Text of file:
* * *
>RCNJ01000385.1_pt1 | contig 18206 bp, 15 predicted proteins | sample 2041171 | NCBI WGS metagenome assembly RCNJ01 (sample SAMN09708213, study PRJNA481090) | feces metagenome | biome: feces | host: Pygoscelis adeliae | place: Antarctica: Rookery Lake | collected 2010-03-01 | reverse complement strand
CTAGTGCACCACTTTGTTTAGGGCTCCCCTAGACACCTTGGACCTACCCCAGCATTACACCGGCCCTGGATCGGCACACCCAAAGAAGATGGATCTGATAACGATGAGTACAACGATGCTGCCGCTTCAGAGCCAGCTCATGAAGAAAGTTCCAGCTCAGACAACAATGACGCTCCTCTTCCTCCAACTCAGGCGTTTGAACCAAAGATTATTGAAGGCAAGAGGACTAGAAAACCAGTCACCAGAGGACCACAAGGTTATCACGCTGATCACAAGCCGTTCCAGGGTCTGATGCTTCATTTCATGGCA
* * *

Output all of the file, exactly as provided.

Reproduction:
>RCNJ01000385.1_pt1 | contig 18206 bp, 15 predicted proteins | sample 2041171 | NCBI WGS metagenome assembly RCNJ01 (sample SAMN09708213, study PRJNA481090) | feces metagenome | biome: feces | host: Pygoscelis adeliae | place: Antarctica: Rookery Lake | collected 2010-03-01 | reverse complement strand
CTAGTGCACCACTTTGTTTAGGGCTCCCCTAGACACCTTGGACCTACCCCAGCATTACACCGGCCCTGGATCGGCACACCCAAAGAAGATGGATCTGATAACGATGAGTACAACGATGCTGCCGCTTCAGAGCCAGCTCATGAAGAAAGTTCCAGCTCAGACAACAATGACGCTCCTCTTCCTCCAACTCAGGCGTTTGAACCAAAGATTATTGAAGGCAAGAGGACTAGAAAACCAGTCACCAGAGGACCACAAGGTTATCACGCTGATCACAAGCCGTTCCAGGGTCTGATGCTTCATTTCATGGCA